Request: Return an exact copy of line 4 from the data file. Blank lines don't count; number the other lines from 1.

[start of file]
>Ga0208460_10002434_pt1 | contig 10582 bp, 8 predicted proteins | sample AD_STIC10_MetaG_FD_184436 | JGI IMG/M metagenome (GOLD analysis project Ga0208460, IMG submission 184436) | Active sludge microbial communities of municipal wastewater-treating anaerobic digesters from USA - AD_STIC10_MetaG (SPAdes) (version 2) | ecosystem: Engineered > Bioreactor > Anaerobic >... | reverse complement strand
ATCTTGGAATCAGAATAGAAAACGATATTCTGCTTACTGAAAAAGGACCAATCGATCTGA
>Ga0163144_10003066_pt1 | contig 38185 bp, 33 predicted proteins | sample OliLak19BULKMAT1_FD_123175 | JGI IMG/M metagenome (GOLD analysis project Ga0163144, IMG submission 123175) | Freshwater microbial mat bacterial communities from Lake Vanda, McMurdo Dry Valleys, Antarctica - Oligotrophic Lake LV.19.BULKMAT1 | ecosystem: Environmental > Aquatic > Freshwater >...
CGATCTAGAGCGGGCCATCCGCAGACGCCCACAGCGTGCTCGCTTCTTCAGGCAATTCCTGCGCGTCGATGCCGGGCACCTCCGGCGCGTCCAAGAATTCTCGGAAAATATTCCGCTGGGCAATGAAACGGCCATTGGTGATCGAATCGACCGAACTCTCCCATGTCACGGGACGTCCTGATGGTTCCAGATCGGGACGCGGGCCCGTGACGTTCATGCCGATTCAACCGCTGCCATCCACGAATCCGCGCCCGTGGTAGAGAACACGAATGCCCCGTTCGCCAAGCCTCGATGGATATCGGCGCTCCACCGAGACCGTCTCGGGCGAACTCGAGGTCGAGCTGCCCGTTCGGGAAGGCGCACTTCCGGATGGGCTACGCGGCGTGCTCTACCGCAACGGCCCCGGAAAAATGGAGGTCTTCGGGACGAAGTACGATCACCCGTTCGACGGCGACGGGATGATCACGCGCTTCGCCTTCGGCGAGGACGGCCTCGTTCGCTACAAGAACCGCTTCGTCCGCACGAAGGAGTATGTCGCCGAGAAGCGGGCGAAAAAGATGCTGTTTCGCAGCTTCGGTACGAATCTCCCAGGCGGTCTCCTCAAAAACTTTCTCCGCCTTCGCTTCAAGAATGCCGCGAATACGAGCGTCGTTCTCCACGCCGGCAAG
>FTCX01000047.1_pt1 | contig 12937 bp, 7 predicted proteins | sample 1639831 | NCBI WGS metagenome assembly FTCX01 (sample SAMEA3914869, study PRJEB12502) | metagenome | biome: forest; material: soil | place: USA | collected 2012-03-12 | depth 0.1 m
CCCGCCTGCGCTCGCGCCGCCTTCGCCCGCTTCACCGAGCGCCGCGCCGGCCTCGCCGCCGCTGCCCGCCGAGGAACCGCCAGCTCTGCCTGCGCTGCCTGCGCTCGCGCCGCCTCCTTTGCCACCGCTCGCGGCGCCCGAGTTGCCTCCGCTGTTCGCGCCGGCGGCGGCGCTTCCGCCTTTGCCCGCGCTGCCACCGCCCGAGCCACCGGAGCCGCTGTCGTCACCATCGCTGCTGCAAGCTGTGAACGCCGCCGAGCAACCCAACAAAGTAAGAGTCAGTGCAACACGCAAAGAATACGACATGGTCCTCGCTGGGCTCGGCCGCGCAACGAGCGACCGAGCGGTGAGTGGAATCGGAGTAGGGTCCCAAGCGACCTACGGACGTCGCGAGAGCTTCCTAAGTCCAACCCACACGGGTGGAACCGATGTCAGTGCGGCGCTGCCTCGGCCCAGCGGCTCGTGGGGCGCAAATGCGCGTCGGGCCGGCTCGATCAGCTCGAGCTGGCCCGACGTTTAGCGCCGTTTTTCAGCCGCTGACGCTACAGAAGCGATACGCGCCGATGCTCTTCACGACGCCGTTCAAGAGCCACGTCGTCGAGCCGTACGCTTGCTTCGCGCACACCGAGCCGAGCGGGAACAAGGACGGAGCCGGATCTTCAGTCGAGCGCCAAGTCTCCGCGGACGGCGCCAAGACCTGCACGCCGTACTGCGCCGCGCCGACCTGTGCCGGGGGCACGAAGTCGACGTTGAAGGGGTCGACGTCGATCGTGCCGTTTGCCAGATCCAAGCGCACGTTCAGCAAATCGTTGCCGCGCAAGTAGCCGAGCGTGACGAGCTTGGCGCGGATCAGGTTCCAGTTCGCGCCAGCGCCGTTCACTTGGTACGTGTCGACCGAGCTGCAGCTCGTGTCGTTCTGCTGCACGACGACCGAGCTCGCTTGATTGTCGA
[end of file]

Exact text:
CGATCTAGAGCGGGCCATCCGCAGACGCCCACAGCGTGCTCGCTTCTTCAGGCAATTCCTGCGCGTCGATGCCGGGCACCTCCGGCGCGTCCAAGAATTCTCGGAAAATATTCCGCTGGGCAATGAAACGGCCATTGGTGATCGAATCGACCGAACTCTCCCATGTCACGGGACGTCCTGATGGTTCCAGATCGGGACGCGGGCCCGTGACGTTCATGCCGATTCAACCGCTGCCATCCACGAATCCGCGCCCGTGGTAGAGAACACGAATGCCCCGTTCGCCAAGCCTCGATGGATATCGGCGCTCCACCGAGACCGTCTCGGGCGAACTCGAGGTCGAGCTGCCCGTTCGGGAAGGCGCACTTCCGGATGGGCTACGCGGCGTGCTCTACCGCAACGGCCCCGGAAAAATGGAGGTCTTCGGGACGAAGTACGATCACCCGTTCGACGGCGACGGGATGATCACGCGCTTCGCCTTCGGCGAGGACGGCCTCGTTCGCTACAAGAACCGCTTCGTCCGCACGAAGGAGTATGTCGCCGAGAAGCGGGCGAAAAAGATGCTGTTTCGCAGCTTCGGTACGAATCTCCCAGGCGGTCTCCTCAAAAACTTTCTCCGCCTTCGCTTCAAGAATGCCGCGAATACGAGCGTCGTTCTCCACGCCGGCAAG